At the Hotel Granduca—a luxury, villa-style boutique hotel with 122 suites in Houston, Texas’s Galleria area—it’s sometimes difficult to book a room during the week.
“Over the past three months, Hotel Granduca has posted the highest occupancy since [it] opened four and a half years ago,” says Mary Grace Gray, the hotel’s general manager. “Houston is the energy capital of the world, and the rise in oil prices means greater activity for Houston, and many more hotel guests. Also, we’re seeing an increase in visitors, particularly from south of the border—Mexico and South America—because of strong currencies such as Brazil’s. We expect this surge in business to continue through the rest of the year.”
Similar stories are being heard across the United States. “There’s no question the hotel sector is on a rebound,” says Scott D. Berman, principal and industry leader, Hospitality & Leisure at PwC in Miami, Florida. “In the last 120 days, corporate group business has come back much [more quickly] than expected. That says to me the Fortune 1000 is getting on airplanes not only for client service needs, but also to meet corporate leaders.”
Not only that, says Richard C. Conti, president of the Plasencia Group, Inc., in Tampa, Florida, and chair of ULI’s Hotel Development Council, the industry’s standard measure of health—revenue per available room (RevPAR), which is occupancy times rate—is expected to rise by 7 to 9 percent this year and by double digits in 2012.
“As the recovery in the industry strengthens, hotels have become an attractive sector,” Conti says. “Equity funds are back in the marketplace, and real estate investment trusts [REITs] are a big player, putting more money out. They got in early to buy properties at a discount. There [are] a lot of transactions. In 2009, there were $2 billion in hotel transactions, rising to $6 billion in 2010, and transactions are expected to double this year.”
Hotel demand is highly correlated to gross domestic product, and as properties boost occupancy, rates increase. “There is virtually no new construction of hotels,” Conti explains. “The further good news is that debt has finally come back for acquisitions—but not for new development.”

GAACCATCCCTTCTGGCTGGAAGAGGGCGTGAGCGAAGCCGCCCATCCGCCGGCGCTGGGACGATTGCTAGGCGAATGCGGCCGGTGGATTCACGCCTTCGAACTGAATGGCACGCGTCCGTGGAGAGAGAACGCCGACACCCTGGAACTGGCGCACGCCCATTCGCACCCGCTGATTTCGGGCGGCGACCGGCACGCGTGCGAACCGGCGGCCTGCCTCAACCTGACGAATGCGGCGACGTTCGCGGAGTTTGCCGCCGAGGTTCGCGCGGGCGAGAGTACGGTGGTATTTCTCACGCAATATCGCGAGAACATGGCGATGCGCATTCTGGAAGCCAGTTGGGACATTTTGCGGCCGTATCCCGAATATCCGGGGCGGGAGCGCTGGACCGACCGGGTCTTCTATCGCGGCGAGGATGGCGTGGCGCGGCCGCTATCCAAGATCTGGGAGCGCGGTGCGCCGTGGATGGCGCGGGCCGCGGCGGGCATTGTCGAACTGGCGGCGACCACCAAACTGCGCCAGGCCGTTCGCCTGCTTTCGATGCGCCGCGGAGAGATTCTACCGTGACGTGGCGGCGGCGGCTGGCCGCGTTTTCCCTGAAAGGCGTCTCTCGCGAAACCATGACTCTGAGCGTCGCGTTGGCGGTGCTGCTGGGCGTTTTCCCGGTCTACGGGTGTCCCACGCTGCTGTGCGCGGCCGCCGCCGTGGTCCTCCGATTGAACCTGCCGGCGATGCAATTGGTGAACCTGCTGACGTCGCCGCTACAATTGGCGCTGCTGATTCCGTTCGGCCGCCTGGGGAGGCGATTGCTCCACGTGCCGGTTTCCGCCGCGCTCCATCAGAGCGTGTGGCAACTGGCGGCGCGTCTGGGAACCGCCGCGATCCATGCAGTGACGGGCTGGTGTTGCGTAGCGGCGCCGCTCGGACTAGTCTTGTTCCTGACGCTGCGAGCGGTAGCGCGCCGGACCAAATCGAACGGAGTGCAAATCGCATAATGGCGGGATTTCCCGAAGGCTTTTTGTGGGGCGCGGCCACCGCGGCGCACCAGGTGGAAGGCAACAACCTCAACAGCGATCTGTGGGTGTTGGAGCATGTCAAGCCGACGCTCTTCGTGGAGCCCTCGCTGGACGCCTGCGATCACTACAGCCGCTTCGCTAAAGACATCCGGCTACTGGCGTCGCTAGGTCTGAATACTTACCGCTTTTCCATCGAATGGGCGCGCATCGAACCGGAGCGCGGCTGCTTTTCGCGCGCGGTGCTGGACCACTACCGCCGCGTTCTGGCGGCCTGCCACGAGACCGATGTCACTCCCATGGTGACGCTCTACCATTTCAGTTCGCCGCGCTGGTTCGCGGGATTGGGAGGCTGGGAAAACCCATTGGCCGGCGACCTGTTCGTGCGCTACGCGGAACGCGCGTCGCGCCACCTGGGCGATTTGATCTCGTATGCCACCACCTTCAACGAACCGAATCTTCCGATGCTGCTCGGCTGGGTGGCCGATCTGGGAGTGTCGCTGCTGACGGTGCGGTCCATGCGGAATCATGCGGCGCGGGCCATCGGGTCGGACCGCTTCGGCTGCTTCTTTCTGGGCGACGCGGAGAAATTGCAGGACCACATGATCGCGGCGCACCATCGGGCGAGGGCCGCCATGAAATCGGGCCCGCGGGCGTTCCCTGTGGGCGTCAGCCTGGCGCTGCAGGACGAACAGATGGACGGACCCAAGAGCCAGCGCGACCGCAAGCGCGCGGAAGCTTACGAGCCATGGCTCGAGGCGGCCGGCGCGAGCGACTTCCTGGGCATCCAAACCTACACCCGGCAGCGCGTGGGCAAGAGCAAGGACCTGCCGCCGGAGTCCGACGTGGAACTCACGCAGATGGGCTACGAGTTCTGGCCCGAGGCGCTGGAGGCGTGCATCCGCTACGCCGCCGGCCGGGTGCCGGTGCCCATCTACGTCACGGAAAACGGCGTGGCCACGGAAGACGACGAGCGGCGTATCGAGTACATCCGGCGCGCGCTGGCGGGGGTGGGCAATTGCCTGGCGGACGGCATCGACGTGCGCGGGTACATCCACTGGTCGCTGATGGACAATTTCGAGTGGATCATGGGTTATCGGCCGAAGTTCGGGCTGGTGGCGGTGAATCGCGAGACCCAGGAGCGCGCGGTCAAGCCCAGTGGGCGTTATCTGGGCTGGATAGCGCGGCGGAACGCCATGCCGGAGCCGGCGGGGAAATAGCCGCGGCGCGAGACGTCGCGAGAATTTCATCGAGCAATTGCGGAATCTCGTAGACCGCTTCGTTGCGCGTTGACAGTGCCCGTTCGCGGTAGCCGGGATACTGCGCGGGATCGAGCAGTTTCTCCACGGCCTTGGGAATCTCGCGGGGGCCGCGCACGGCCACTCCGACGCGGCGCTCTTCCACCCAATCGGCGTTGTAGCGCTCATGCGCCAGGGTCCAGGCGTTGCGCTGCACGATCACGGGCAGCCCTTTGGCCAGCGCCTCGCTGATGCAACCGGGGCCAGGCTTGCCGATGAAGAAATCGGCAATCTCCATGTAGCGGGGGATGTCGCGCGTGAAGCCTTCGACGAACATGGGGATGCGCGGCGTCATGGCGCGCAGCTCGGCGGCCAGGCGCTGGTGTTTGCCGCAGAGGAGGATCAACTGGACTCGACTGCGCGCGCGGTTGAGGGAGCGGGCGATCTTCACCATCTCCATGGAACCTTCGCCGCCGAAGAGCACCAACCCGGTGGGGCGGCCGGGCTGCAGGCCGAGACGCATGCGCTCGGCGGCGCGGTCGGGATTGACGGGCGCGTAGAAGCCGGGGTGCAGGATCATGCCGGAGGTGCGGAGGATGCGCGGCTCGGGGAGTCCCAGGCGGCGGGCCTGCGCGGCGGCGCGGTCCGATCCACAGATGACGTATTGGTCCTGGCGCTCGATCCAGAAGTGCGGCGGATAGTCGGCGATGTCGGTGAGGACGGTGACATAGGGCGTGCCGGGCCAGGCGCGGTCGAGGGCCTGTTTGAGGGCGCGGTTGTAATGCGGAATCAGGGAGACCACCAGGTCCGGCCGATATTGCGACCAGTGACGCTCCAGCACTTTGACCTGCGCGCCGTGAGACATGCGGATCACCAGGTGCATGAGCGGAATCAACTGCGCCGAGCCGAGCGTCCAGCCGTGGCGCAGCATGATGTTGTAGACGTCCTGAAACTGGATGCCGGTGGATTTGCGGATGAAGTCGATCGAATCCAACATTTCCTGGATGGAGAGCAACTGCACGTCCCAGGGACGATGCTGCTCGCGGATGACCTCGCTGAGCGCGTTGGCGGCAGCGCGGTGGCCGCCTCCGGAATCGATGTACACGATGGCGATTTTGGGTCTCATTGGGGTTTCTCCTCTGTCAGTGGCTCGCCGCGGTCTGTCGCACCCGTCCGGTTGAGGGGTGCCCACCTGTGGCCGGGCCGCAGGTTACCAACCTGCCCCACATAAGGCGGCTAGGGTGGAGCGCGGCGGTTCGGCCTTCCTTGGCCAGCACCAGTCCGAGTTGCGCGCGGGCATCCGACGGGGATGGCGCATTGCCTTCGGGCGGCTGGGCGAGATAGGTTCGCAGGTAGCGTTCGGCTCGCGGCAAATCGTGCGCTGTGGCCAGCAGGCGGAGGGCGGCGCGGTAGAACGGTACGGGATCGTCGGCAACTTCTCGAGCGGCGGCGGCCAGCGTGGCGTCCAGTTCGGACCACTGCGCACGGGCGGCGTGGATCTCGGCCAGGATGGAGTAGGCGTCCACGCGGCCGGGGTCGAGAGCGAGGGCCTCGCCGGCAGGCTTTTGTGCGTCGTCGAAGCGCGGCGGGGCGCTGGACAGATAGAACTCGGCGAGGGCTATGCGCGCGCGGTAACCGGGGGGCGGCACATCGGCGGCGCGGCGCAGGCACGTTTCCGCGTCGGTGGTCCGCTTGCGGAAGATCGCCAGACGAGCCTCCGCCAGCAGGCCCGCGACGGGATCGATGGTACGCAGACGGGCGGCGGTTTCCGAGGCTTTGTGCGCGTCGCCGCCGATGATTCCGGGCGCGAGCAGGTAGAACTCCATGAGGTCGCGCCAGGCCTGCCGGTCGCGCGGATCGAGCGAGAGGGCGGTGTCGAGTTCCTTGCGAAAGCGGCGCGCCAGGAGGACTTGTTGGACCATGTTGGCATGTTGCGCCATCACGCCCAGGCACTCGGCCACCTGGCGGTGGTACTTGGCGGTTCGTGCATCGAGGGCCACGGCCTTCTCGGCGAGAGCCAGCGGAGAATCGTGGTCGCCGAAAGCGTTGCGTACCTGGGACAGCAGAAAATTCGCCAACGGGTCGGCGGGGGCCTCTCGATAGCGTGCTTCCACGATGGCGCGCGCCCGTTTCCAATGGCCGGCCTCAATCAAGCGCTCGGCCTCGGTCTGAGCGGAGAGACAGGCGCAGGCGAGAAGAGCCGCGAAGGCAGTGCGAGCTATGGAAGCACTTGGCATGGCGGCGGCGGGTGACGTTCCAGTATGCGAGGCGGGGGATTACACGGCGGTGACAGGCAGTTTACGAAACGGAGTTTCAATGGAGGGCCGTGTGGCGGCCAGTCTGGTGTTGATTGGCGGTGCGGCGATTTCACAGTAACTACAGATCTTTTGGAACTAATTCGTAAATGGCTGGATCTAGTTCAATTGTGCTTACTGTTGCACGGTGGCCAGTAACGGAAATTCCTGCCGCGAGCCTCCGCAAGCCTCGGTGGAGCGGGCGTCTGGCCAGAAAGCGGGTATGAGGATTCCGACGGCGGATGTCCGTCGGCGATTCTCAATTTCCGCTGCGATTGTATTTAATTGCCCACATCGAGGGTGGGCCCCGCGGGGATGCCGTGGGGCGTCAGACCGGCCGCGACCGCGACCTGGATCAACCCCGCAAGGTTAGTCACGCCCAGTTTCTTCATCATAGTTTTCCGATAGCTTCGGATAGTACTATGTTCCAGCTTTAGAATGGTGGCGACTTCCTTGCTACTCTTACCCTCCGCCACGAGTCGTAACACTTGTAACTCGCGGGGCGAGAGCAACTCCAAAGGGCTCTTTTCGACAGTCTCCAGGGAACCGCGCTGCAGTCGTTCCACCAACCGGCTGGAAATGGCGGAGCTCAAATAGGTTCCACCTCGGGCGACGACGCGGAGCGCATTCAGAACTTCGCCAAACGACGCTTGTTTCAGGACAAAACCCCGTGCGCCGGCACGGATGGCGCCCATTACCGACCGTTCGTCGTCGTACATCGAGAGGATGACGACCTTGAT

Individuals and companies interested in entering the hospitality industry should study it carefully, says Granduca owner Giorgio Borlenghi. “Partner with someone already in the industry who has built hotels before and has the financial wherewithal to do it again,” he advises. “Make sure you absolutely, positively know what product is needed in the location you are pursuing. In some markets, a limited-service property may be needed rather than the luxury hotel you might want to build. Take into consideration the ambience of the hotel and the competition you might face.”
In most cases, don’t go it alone, emphasizes Conti. “Go with a brand,” he advises. “It’s very difficult as an independent. Many lenders won’t work with you unless you’re an established independent like a Kimpton. And don’t overleverage. People got into trouble last time because, between debt and mezzanine debt, they overleveraged—sometimes [up to] 90 percent—so there was no room for error if the market hiccupped. Even if you have the opportunity to overleverage the property long term, it is best not to do it.”
PwC’s Berman urges that extra due diligence be done in preparation for any hospitality transaction. “Spend money on commercial and financial thoroughness,” he says. “If you are buying existing assets, ‘check under the hood’ and make sure the seller is representing the goods accurately, whether inventory or financial figures. Be vigilant.”